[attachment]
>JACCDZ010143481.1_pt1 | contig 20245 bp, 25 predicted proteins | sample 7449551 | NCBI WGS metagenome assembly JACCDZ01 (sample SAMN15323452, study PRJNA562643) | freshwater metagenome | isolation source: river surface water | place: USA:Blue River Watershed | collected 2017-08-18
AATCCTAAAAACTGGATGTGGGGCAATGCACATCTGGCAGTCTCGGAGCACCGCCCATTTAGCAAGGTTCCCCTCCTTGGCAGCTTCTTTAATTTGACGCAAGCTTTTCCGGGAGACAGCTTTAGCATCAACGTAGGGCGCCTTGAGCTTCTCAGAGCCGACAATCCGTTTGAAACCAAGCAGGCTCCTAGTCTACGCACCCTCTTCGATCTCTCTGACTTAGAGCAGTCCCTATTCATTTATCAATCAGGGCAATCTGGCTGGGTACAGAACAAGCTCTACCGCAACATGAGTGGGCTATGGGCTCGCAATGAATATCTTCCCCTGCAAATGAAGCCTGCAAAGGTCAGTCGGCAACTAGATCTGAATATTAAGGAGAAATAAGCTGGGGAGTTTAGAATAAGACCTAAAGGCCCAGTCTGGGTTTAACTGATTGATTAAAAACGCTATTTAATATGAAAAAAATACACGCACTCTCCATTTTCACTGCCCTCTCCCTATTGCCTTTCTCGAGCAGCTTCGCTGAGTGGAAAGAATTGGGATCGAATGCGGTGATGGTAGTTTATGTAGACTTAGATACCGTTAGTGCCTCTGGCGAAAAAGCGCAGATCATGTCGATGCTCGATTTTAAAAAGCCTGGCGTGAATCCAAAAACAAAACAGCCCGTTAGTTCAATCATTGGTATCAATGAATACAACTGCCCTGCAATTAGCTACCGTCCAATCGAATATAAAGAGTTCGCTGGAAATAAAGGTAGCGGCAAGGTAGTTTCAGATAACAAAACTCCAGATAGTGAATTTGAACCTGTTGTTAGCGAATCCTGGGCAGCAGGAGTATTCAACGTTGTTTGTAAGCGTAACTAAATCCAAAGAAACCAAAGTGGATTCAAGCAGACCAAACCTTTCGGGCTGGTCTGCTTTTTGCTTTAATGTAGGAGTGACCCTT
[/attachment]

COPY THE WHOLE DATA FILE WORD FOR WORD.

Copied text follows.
>JACCDZ010143481.1_pt1 | contig 20245 bp, 25 predicted proteins | sample 7449551 | NCBI WGS metagenome assembly JACCDZ01 (sample SAMN15323452, study PRJNA562643) | freshwater metagenome | isolation source: river surface water | place: USA:Blue River Watershed | collected 2017-08-18
AATCCTAAAAACTGGATGTGGGGCAATGCACATCTGGCAGTCTCGGAGCACCGCCCATTTAGCAAGGTTCCCCTCCTTGGCAGCTTCTTTAATTTGACGCAAGCTTTTCCGGGAGACAGCTTTAGCATCAACGTAGGGCGCCTTGAGCTTCTCAGAGCCGACAATCCGTTTGAAACCAAGCAGGCTCCTAGTCTACGCACCCTCTTCGATCTCTCTGACTTAGAGCAGTCCCTATTCATTTATCAATCAGGGCAATCTGGCTGGGTACAGAACAAGCTCTACCGCAACATGAGTGGGCTATGGGCTCGCAATGAATATCTTCCCCTGCAAATGAAGCCTGCAAAGGTCAGTCGGCAACTAGATCTGAATATTAAGGAGAAATAAGCTGGGGAGTTTAGAATAAGACCTAAAGGCCCAGTCTGGGTTTAACTGATTGATTAAAAACGCTATTTAATATGAAAAAAATACACGCACTCTCCATTTTCACTGCCCTCTCCCTATTGCCTTTCTCGAGCAGCTTCGCTGAGTGGAAAGAATTGGGATCGAATGCGGTGATGGTAGTTTATGTAGACTTAGATACCGTTAGTGCCTCTGGCGAAAAAGCGCAGATCATGTCGATGCTCGATTTTAAAAAGCCTGGCGTGAATCCAAAAACAAAACAGCCCGTTAGTTCAATCATTGGTATCAATGAATACAACTGCCCTGCAATTAGCTACCGTCCAATCGAATATAAAGAGTTCGCTGGAAATAAAGGTAGCGGCAAGGTAGTTTCAGATAACAAAACTCCAGATAGTGAATTTGAACCTGTTGTTAGCGAATCCTGGGCAGCAGGAGTATTCAACGTTGTTTGTAAGCGTAACTAAATCCAAAGAAACCAAAGTGGATTCAAGCAGACCAAACCTTTCGGGCTGGTCTGCTTTTTGCTTTAATGTAGGAGTGACCCTT